Class of 1980
World No. 1 (1897)
Grand Slam Results
14-time major champion, and five-time finalist
First Place in Men’s Doubles at the 1900 Paris Olympic Games
First Place in Mixed Doubles at the 1900 Paris Olympic Games
Third Place in Men’s Singles at the 1900 Paris Olympic Games
Gold Medal in Men’s Doubles at the 1908 London Olympic Games
Member of the British Isles Davis Cup 1902-1906
Member of the British Isles Championship Davis Cup Team 1903-1906
Overall Record 7-1
Singles Record 2-1
Doubles Record 5-0
Reginald Doherty was older than his accomplished brother Laurence by three years and taller by three inches at 6-foot-1, and thus “Reggie” earned the nickname “Big Do.” In comparison to his brother, Reginald wasn’t as successful, but in comparison to all other players to perform on Centre Court at the All England Club, he was massively talented.
Doherty won four straight Wimbledon singles titles (1897-1900), was a finalist in 1901, and made it to the championship match at the U.S. Nationals in 1902. He shared a record of eight doubles championships at Wimbledon alongside his brother, played in a record 11 straight doubles championship matches at Wimbledon (one with Harold Nisbet, 10 with Laurence) and won two additional major doubles titles at the U.S. Nationals.
Growing up just eight miles from Wimbledon on Hatfield Road, Reggie was plagued by health problems throughout his life and died nine years earlier than Laurie, at age 38. He won his first Wimbledon in 1897 defeating compatriot Harold Mahony, 6-4, 6-4, 6-3. In what must have been a bittersweet triumph the following year, he defeated his brother in a five-set tussle, 6-3, 6-3, 2-6, 5-7, 6-1. Doherty’s 1899 Wimbledon Championship took massive effort, as the match went five sets again. Arthur Gore jumped out to a 2-0 sets lead, only to witness Reggie with the next three sets for a 1-6, 4-6, 6-3, 6-3, 6-3 victory. The following year, Doherty and fellow Brit Sidney Smith competed, and Doherty won in four sets. Gore defeated Doherty in the 1901 Wimbledon final and American William Larned won his second straight U.S. National Men’s Singles Championship in 1902 against Doherty.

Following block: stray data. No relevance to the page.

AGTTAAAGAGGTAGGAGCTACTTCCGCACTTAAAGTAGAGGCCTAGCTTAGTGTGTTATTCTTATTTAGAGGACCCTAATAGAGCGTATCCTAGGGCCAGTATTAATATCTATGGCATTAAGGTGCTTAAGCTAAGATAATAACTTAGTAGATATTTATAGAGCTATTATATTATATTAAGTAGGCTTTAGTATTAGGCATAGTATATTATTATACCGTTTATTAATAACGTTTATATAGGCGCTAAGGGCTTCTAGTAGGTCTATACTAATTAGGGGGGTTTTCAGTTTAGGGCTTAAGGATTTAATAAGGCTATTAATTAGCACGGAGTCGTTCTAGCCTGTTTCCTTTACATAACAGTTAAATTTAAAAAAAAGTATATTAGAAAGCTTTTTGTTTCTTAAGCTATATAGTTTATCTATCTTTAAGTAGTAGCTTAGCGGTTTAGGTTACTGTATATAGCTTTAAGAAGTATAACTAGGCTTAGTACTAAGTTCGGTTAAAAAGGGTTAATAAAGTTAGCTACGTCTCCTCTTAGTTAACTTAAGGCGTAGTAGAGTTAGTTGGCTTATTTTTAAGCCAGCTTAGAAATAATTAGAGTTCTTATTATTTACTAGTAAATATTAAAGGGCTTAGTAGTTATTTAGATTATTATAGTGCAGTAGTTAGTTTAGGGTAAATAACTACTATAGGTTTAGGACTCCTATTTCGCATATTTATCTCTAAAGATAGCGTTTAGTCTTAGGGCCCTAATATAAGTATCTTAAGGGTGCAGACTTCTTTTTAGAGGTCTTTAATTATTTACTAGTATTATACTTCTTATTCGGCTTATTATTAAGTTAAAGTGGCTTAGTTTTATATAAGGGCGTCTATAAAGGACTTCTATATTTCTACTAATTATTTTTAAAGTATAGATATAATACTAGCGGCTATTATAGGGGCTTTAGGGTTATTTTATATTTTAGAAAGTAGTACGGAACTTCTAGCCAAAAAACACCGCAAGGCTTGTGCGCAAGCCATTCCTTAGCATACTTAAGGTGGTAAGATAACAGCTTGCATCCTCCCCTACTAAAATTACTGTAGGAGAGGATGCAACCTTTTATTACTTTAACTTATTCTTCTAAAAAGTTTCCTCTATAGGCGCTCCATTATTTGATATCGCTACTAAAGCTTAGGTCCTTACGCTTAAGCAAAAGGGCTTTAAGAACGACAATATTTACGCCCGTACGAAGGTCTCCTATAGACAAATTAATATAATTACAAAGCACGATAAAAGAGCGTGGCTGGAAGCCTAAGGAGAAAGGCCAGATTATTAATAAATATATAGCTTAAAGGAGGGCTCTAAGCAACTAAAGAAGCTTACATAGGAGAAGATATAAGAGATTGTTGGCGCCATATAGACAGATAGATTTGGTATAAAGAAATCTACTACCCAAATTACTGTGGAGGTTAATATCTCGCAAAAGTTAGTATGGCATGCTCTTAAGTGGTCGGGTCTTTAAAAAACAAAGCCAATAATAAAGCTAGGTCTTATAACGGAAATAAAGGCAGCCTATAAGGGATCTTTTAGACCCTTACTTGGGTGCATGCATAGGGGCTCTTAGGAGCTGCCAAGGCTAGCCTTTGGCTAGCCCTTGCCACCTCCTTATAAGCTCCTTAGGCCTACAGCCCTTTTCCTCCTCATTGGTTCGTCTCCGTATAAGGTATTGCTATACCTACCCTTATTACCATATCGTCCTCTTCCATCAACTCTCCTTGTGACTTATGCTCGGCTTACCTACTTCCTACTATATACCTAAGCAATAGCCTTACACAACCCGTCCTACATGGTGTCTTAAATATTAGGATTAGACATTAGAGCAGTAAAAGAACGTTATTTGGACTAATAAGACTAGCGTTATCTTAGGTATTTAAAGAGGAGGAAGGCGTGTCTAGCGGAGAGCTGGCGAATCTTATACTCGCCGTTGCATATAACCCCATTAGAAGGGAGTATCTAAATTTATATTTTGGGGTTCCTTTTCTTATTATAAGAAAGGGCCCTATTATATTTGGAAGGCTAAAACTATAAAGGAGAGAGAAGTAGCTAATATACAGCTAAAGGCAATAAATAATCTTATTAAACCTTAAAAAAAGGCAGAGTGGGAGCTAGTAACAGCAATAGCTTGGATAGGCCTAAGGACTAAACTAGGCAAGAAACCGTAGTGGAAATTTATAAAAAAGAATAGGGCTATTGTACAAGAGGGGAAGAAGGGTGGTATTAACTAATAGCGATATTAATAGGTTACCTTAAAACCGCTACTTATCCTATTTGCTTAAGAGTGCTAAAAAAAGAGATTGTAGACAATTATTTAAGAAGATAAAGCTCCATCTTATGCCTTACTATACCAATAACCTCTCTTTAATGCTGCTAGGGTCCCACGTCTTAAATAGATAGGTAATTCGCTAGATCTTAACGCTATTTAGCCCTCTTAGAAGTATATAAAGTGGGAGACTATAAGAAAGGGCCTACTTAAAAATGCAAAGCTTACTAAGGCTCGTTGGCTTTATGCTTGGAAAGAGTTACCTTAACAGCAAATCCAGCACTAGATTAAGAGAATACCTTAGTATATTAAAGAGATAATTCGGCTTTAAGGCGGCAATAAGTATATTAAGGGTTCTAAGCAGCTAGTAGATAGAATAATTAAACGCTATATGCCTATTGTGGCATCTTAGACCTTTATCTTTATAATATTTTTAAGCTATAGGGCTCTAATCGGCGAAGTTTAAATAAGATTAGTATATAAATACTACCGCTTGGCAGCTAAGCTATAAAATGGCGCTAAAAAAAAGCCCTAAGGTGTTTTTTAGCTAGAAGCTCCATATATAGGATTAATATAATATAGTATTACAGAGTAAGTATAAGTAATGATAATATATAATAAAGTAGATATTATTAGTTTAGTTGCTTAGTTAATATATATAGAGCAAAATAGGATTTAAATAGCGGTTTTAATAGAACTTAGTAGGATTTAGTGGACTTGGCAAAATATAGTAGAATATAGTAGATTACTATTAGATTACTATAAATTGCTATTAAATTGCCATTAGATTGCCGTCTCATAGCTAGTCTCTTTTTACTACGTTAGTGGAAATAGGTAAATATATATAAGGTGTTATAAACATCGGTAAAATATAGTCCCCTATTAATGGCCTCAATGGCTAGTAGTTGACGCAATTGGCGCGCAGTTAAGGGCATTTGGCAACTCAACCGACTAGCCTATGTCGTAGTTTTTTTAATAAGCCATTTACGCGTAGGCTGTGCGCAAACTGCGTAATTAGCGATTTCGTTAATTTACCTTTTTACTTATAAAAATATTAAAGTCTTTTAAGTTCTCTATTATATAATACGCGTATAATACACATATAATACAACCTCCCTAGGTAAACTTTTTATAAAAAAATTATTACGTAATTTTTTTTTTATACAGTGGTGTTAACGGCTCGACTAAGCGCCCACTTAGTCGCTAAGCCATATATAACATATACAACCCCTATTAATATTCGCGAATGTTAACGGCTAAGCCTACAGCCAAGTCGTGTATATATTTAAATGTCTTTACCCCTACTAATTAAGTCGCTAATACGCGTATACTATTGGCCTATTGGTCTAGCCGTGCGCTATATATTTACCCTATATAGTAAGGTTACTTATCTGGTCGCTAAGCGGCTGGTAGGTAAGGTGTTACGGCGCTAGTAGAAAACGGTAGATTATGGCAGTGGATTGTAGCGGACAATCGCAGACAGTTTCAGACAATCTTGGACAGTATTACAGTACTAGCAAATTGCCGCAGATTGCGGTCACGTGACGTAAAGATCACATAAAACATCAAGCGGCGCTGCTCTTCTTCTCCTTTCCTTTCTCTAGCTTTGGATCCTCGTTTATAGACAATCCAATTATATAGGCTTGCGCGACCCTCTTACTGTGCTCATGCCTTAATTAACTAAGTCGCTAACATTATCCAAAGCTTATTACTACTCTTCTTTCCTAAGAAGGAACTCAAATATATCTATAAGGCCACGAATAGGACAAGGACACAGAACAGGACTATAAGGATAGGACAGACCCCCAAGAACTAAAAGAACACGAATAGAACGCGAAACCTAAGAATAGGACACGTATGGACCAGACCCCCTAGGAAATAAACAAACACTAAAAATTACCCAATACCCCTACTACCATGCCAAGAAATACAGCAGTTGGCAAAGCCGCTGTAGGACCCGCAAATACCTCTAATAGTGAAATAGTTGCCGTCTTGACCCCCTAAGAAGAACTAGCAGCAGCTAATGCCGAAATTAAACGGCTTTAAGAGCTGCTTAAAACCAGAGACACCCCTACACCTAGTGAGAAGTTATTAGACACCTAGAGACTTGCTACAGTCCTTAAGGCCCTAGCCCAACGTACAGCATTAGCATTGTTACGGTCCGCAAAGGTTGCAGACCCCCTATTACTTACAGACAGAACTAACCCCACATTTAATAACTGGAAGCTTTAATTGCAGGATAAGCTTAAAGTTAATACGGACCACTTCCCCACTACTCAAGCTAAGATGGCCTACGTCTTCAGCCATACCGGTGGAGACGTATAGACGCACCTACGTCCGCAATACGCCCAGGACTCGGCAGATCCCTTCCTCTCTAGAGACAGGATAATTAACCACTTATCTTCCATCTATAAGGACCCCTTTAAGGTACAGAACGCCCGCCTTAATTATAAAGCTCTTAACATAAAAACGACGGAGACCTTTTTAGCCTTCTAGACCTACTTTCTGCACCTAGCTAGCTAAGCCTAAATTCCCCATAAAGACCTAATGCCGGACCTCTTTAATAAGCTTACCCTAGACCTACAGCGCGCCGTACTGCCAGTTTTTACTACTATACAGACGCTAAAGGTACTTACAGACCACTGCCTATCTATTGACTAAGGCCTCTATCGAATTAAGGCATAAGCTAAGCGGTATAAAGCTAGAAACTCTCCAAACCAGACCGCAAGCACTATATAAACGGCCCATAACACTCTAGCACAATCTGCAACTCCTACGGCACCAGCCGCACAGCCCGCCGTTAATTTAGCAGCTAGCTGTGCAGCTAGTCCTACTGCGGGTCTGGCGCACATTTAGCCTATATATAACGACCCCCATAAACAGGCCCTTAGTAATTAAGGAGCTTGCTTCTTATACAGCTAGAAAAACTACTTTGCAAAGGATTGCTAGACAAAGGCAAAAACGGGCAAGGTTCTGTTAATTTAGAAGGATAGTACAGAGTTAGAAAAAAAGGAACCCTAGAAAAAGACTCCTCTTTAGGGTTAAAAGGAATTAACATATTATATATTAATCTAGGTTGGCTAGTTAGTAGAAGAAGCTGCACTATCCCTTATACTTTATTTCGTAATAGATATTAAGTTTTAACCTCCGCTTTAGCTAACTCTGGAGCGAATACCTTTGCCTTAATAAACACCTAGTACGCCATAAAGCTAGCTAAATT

Playing against Reggie and Laurence Doherty in doubles was an exercise in futility for many opponents. They could be hard to distinguish because of similar hairstyles – dark and parted down the middle – and neither was error-prone. The Doherty brothers kept the ball in play and forced opponents into mistakes. In their ten victories, the brothers dropped just five sets in the finals and were pushed to a fifth set just once – the 1900 Wimbledon final against compatriots Herbert Roper Barrett and Harold Nisbet that was heavy on competition, the Dohertys winning 9-7, 7-5, 4-6, 3-6, 6-3.
International competition brought Reggie to the 1900 Olympic Games in Paris and the 1908 Games in London. He was scheduled to play his brother in the 1900 singles final, but refused and withdrew, earning a Third Place finish (medals were not awarded until 1904). He did team with Laurie to win First Place in doubles over the mixed national team of American Basil Spalding de Garmendia and France’s Maxime Decugis. He garnered a mixed doubles Olympic First Place win with five-time Wimbledon champion Charlotte Cooper and in 1908 shared a doubles Gold Medal with George Hillyard in London.
Doherty had a prolific Davis Cup run with Great Britain’s team. He was a member from 1902 to 1906 and won four championships, including the British Isles’s first in 1903.
The brothers co-wrote R.F. and H.L. Doherty on Lawn Tennis (1903), one of the leading historical publications on the game. The brothers were newsmakers themselves, prominently featured in Ernest C. Elliott’s Fifty Leaders of British Sport: A Series of Portraits, published in 1904.
Wimbledon: W 1897, 1898, 1899, 1900
U.S. Nationals: F (1902)
Wimbledon: W 1897, 1898, 1899, 1900, 1901, 1903, 1904, 1905
U.S. Nationals: W 1902, 1903